By Ralph ElawaniJust who is Warren Ellis? Poet, fool or bum? "Make me sound like Jim Morrison,'' said the bard before taking questions and introducing the first song with an extensive monologue about a teenage hemorrhoid attached to Bono. By the end of the set, had Ellis's eyes turned red like a scene straight out of Horror Express, no member of the audience would have been surprised.
The beast was wild. With layers and layers of epic violin tracks atop of controlled chaos provided by Jim White's drumming — thank you, mate, for stepping away from 4/4 beats — and Mick Turner's stoic-dynamic/passive-aggressive approach to improvisation, the Silver Ariel trophy recipient and his crew tore into numbers like "Sometimes I Forget You've Gone" and "Some Summers They Drop Like Flies."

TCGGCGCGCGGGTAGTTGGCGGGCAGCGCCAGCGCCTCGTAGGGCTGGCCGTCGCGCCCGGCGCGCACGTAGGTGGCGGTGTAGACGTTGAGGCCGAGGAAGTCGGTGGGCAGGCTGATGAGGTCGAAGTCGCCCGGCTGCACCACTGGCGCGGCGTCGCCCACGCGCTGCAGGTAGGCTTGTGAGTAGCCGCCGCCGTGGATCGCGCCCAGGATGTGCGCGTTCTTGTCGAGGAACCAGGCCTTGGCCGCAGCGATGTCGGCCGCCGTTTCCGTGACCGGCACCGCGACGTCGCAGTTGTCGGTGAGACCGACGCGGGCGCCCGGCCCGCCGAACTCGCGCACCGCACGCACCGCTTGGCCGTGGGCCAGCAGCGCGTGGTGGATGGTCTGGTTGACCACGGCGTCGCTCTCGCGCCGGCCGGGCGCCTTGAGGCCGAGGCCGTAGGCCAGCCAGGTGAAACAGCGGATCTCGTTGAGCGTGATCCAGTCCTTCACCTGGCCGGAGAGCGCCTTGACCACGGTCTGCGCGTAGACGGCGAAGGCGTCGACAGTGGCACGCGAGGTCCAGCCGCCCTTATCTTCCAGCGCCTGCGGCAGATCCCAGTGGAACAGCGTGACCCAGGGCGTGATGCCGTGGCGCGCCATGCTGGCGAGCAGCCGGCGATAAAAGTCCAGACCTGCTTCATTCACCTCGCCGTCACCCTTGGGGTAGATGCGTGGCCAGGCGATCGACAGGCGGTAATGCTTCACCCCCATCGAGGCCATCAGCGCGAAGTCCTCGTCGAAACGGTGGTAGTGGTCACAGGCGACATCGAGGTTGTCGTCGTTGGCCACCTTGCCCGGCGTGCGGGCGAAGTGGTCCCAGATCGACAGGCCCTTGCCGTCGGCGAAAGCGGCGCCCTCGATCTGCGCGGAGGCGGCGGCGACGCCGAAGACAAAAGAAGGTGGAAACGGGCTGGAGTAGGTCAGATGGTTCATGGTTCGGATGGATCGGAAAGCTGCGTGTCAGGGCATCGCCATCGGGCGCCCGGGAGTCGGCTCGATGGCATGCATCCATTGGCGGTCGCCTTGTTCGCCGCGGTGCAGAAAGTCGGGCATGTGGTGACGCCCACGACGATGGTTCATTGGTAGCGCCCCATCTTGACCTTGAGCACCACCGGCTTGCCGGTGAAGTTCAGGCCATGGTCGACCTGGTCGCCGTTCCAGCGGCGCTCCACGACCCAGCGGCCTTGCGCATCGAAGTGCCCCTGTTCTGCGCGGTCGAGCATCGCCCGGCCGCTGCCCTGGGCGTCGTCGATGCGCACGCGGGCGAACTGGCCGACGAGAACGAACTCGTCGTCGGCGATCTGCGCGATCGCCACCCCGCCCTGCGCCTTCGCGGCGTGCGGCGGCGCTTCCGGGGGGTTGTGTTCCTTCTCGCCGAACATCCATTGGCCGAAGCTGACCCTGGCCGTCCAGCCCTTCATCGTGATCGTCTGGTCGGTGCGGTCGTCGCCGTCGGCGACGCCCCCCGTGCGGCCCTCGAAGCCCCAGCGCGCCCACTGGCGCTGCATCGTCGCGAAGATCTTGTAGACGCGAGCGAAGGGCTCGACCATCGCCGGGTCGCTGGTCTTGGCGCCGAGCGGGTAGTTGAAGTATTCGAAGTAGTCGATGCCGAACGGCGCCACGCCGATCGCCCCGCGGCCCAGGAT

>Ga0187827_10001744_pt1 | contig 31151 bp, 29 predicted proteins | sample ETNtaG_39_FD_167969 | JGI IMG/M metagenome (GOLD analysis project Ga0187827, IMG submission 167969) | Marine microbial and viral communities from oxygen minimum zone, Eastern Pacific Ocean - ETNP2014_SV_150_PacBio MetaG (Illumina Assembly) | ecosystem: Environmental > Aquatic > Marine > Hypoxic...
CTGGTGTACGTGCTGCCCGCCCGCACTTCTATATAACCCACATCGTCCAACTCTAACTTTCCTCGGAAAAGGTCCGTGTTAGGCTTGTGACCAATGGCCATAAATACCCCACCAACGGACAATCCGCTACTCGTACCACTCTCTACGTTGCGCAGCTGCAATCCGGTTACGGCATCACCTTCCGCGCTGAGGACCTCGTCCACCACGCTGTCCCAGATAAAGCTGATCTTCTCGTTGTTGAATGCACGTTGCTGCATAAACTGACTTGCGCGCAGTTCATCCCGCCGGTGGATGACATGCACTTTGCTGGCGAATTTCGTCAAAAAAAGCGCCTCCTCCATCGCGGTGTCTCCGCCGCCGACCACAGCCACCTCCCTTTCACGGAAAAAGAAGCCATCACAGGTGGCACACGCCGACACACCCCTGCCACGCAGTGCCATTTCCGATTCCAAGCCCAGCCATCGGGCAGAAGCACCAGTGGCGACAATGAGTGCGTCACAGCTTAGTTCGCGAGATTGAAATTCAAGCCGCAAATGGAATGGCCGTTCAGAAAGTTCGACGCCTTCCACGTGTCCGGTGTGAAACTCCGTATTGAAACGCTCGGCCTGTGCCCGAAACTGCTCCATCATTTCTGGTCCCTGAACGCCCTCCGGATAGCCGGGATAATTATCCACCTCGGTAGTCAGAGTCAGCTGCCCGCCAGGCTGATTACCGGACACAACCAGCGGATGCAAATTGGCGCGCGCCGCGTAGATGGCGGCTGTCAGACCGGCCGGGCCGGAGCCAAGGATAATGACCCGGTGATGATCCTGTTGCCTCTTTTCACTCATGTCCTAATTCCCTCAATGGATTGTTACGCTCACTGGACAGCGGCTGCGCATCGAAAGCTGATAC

And as the magnitude of the sound kept being amped up by Ellis's demonic cries — coming from lungs that no human being can claim to be endowed with — the question at the back of the room was: who is making all that racket? Is the crowd chanting along, or has the band been granted with extra voices by a trick of the brain and a notch of metempsychosis?
Chances are this was Pop's strongest show so far. Someone give this man a microphone and let him try to out-cool Cave next time the Bad Seeds are in town. No, wait. Someone give this man a late-night show and let's make sure it does not take 10 more years for Dirty Three to come back to Montreal.
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